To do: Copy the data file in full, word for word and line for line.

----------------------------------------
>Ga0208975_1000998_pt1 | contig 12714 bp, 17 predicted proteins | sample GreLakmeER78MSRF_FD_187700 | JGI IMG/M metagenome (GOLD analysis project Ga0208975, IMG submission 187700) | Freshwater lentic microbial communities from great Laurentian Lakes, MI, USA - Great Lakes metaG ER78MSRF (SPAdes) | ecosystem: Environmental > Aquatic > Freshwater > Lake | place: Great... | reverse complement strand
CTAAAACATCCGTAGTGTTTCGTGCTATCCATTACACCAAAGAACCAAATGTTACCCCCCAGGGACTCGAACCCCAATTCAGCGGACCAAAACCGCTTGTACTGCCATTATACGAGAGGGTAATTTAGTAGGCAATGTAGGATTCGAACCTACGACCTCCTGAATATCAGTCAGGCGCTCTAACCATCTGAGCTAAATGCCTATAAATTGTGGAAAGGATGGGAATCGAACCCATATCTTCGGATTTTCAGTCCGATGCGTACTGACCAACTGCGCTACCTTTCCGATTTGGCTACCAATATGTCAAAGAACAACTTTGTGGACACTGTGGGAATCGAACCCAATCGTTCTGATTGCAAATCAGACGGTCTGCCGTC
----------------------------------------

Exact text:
>Ga0208975_1000998_pt1 | contig 12714 bp, 17 predicted proteins | sample GreLakmeER78MSRF_FD_187700 | JGI IMG/M metagenome (GOLD analysis project Ga0208975, IMG submission 187700) | Freshwater lentic microbial communities from great Laurentian Lakes, MI, USA - Great Lakes metaG ER78MSRF (SPAdes) | ecosystem: Environmental > Aquatic > Freshwater > Lake | place: Great... | reverse complement strand
CTAAAACATCCGTAGTGTTTCGTGCTATCCATTACACCAAAGAACCAAATGTTACCCCCCAGGGACTCGAACCCCAATTCAGCGGACCAAAACCGCTTGTACTGCCATTATACGAGAGGGTAATTTAGTAGGCAATGTAGGATTCGAACCTACGACCTCCTGAATATCAGTCAGGCGCTCTAACCATCTGAGCTAAATGCCTATAAATTGTGGAAAGGATGGGAATCGAACCCATATCTTCGGATTTTCAGTCCGATGCGTACTGACCAACTGCGCTACCTTTCCGATTTGGCTACCAATATGTCAAAGAACAACTTTGTGGACACTGTGGGAATCGAACCCAATCGTTCTGATTGCAAATCAGACGGTCTGCCGTC